After 40 minutes of conversation and examination, Ansari, Kim, and Dethier step out of the exam room. Kim helps Ansari rehearse how she’ll present Rosette’s case to the attending physician, Dr. Sybil Cineas, who has volunteered. When she arrives, Ansari and Kim describe what they’ve found. Together they return to Rosette and her daughter to discuss the care they’ll deliver.

Elsewhere at the BSCC the team of first-year student Sanchita Singal, fourth-year student Bryant Faria and RIFC medical director Dr. Caroline Troise are doing the same for “Julio,” (also not his real name). The 59-year-old unemployed house painter from Colombia has arrived for a wellness checkup. It’s clear to Singal that not all is well.

Singal is sure to tell Troise about what she and Faria have learned in their initial exam and interview. For months Julio has suffered from excruciating joint pain that he’s tried to control by regularly taking ibuprofen pills every few hours each day. He’s also experienced headaches so severe that he once fainted and was rushed to Rhode Island Hospital. He’s been feeling financially stressed but has social and moral support from family who live in the area. His blood pressure seems high, and he’s also on a statin to control his elevated cholesterol.

Student exams lead to a plan for careDr. Troise discusses discusses a course of action with medical students Sanchita Singal and Bryant Faria. “One of the best things about being a doctor is not writing a prescription,” she says, “it’s the bond you have with that person.”Student exams lead to a plan for care
Dr. Troise discusses discusses a course of action with medical students Sanchita Singal and Bryant Faria. “One of the best things about being a doctor is not writing a prescription,” she says, “it’s the bond you have with that person.”
Troise leads the students in forming a plan for Julio. When they return to him, she asks him about whether the pain coincides with his medicines – statins sometimes cause joint pain and extensive use of painkillers can sometimes cause headaches – but she also orders several blood tests and X-rays of his legs. He’ll come back in a month and they’ll continue working to help him get well.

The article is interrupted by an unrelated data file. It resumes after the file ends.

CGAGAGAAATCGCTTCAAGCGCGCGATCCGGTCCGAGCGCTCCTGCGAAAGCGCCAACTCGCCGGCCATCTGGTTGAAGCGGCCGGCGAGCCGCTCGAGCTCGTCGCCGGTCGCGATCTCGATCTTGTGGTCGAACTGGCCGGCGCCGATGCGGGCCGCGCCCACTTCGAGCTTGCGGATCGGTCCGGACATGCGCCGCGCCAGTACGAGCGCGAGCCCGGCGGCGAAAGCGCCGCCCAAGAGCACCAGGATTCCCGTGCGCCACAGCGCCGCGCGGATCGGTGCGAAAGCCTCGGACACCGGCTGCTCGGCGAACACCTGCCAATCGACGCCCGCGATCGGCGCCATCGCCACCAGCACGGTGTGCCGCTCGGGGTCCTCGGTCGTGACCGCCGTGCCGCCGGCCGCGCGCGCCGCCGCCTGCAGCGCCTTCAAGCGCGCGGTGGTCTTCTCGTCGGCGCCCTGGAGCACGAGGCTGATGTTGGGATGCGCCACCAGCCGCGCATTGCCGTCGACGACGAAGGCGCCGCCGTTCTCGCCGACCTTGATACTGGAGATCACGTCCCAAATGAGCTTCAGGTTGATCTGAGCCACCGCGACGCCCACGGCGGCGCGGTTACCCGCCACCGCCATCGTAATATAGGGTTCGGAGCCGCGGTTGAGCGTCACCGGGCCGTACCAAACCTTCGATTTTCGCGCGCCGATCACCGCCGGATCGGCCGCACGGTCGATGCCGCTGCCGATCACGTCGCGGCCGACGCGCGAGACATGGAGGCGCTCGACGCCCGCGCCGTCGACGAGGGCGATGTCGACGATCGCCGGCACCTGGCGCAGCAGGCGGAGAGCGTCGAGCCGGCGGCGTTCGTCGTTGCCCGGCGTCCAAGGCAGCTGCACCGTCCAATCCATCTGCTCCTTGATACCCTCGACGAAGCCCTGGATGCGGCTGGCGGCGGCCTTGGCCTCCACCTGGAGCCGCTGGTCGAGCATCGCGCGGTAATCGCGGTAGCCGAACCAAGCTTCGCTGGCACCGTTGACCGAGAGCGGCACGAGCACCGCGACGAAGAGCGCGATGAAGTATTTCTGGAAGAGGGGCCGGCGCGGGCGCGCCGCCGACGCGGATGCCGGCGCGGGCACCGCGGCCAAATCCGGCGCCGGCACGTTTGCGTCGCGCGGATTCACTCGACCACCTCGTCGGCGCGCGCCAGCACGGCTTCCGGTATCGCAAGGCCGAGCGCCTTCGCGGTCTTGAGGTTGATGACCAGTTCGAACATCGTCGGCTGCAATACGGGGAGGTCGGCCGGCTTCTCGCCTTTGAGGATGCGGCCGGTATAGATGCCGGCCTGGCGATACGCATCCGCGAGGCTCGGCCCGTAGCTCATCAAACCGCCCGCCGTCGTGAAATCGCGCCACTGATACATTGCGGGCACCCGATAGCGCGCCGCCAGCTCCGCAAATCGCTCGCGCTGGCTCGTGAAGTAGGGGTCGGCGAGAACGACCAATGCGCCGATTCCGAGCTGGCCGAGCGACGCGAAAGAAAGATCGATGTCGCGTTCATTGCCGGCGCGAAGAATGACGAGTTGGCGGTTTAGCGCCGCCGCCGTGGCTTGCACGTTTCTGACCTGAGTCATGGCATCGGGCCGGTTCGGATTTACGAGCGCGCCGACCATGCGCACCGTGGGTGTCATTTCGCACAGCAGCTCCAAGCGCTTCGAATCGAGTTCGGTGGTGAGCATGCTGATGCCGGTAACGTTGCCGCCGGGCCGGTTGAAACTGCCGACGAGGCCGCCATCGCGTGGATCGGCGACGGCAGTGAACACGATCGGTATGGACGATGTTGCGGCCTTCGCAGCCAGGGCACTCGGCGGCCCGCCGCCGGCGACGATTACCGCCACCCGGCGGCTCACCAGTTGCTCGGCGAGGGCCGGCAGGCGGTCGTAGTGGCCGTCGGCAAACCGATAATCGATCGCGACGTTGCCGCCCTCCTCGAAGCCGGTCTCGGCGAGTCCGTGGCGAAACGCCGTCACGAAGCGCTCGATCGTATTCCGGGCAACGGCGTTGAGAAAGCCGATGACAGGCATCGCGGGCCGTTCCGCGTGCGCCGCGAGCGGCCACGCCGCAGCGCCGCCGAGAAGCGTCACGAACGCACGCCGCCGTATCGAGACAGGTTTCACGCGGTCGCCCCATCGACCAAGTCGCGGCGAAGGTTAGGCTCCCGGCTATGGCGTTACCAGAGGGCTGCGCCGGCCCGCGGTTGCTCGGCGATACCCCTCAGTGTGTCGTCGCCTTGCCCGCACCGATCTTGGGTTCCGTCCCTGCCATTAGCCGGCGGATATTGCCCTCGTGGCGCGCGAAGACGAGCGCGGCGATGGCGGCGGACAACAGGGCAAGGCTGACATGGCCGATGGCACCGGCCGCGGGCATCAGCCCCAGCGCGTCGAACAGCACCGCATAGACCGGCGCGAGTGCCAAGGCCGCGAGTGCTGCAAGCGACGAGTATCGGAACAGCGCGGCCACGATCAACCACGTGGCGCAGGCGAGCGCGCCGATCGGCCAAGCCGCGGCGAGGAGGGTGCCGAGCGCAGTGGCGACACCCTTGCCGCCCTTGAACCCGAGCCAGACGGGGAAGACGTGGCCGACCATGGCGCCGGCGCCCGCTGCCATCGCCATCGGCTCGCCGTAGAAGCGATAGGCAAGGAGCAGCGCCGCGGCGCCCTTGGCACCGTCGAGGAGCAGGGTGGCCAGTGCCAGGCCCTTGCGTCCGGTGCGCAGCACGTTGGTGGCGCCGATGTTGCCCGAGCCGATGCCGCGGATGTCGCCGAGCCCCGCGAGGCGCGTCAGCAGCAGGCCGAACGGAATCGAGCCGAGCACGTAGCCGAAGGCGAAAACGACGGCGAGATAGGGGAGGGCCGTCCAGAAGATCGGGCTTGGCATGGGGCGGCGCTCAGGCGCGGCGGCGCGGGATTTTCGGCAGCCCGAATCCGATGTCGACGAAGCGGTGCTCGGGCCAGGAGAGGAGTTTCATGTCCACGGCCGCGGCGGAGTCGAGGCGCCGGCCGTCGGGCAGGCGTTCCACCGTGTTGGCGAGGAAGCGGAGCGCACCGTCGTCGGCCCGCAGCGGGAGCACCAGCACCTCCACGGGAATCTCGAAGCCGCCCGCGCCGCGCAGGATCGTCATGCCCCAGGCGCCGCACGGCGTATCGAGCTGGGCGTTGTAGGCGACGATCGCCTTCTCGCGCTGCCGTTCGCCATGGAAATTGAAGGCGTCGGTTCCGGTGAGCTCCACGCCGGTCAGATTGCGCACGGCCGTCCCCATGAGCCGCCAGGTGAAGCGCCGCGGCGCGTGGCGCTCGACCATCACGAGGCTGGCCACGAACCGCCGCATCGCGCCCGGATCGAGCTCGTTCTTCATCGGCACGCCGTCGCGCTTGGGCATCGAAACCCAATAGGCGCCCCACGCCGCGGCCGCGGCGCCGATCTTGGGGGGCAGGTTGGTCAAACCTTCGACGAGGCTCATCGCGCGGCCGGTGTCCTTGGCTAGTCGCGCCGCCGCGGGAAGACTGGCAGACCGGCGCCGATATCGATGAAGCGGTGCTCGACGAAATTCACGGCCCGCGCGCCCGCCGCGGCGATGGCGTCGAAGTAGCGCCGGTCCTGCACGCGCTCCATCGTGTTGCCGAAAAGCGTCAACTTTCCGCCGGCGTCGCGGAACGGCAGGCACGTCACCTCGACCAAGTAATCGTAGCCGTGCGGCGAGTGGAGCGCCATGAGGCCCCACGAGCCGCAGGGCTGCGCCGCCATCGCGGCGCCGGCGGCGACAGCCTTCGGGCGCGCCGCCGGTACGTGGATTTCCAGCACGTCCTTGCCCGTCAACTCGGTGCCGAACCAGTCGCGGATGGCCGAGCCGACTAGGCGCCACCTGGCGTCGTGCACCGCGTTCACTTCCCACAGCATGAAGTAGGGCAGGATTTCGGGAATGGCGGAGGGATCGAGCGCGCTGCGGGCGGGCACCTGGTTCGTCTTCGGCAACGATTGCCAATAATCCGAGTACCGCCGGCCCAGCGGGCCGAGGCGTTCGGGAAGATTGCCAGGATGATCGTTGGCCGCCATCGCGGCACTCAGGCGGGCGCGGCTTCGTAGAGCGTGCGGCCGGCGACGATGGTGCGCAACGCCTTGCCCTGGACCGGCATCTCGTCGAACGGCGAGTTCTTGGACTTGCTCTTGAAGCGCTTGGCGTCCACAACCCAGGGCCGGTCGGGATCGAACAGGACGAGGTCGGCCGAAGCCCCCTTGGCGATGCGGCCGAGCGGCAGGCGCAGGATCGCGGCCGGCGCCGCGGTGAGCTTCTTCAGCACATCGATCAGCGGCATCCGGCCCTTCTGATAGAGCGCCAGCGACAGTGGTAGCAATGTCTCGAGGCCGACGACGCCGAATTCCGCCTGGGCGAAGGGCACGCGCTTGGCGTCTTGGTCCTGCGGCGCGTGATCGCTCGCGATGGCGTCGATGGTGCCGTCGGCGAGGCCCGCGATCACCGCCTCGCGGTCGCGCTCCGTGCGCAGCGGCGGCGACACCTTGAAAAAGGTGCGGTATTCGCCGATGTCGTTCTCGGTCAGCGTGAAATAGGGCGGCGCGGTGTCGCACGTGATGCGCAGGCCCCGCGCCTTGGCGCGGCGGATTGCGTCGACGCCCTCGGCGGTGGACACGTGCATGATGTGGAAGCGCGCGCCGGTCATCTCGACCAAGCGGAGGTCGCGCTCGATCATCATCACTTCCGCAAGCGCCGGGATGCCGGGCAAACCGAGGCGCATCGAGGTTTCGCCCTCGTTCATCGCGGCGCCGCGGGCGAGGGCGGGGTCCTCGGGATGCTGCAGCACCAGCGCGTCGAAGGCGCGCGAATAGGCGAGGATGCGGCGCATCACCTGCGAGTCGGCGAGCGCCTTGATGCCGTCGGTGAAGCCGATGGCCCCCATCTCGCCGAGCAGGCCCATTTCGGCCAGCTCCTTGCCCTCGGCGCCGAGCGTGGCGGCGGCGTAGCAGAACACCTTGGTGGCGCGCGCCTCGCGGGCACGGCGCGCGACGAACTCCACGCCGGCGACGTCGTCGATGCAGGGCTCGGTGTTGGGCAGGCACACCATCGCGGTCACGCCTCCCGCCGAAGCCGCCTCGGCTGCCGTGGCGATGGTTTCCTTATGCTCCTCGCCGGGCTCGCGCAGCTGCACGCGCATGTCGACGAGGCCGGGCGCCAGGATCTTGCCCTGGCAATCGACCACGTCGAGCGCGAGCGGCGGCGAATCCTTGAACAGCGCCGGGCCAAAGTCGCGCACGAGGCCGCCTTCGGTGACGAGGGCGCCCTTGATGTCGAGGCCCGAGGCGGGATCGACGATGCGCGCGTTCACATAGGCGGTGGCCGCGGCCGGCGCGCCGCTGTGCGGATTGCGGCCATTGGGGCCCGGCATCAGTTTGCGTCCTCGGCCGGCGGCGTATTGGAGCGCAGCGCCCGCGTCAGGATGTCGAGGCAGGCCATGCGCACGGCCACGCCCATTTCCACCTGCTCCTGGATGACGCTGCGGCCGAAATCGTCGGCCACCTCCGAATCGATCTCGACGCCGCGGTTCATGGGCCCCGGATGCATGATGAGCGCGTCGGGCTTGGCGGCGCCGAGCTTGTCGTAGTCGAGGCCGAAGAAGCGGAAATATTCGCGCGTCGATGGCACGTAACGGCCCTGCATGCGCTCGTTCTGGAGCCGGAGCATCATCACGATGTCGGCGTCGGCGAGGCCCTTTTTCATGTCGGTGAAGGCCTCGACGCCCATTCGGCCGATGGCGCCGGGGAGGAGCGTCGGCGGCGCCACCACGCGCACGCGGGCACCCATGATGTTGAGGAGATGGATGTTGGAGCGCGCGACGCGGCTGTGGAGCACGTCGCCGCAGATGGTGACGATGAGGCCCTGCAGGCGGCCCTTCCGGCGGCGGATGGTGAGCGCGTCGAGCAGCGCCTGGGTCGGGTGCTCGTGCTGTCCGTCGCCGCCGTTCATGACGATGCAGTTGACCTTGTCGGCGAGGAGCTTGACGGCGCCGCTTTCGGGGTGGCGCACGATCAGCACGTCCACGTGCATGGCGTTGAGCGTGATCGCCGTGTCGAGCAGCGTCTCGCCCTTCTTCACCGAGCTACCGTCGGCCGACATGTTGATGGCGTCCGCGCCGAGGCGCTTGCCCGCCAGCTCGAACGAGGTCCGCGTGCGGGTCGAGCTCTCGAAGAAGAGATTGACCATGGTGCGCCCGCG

‘This is so uplifting’

After Julio’s visit is over, Troise’s thoughts turn to the students. At the clinic, she says, they get to practice primary care as it’s supposed to be. Rather than filling out forms and entering data, the students can spend more time with their patients.

“This is so uplifting for me to have young people so interested in primary care,” said Troise, who is the RIFC’s volunteer medical director. “Before it was you and the patient. Now it is you and the patient and the medical insurer ... and the whole bureaucracy of everyone taking care of your patient but the doctor.

“One of the best things about being a doctor is not writing a prescription, it’s the bond you have with that person,” Troise tells the students. “There is so much healing that goes on just by speaking and listening.”

The students’ attentiveness, she said, sometimes evokes important details from patients that more experienced but expedient doctors will miss.

Last year BSCC students learned in their interview with a diabetes patient that she was not only severely depressed but also expressing suicidal thoughts. That revelation allowed Troise to get her seen by a mental health specialist and admitted to Rhode Island Hospital’s psychiatry service.

The students who’ve chosen to spend their precious free time here are eager to achieve such degrees of patient care. They are excited by the chance to get a head start on clinical practice.

“Brown has a philosophy of empowering the students both in the classroom and in the clinical sphere, and the BSCC clinic stands as a representation of that,” said Vinay Rao. “We have so many opportunities where we can actually get involved in patient care very early on in our medical education. We’re first-years yet we are already seeing patients, which is pretty incredible. Our entire goal is to be the best clinicians we possibly can be.”

They’d like to expand from seeing four patients a month to six. That will require finding additional financial support, however. That’s the nature of free clinics.

But at any level of contribution, they are doing well by doing good.

“It's more about the quality of the patient experience and the value of the student experience,” Ghazal said. “We're not a business to churn people in and out, but a model of care to really help people to change their lives — and we know the students are here to do that.”

Editors: Brown University has a fiber link television studio available for domestic and international live and taped interviews, and maintains an ISDN line for radio interviews. For more information, call (401) 863-2476.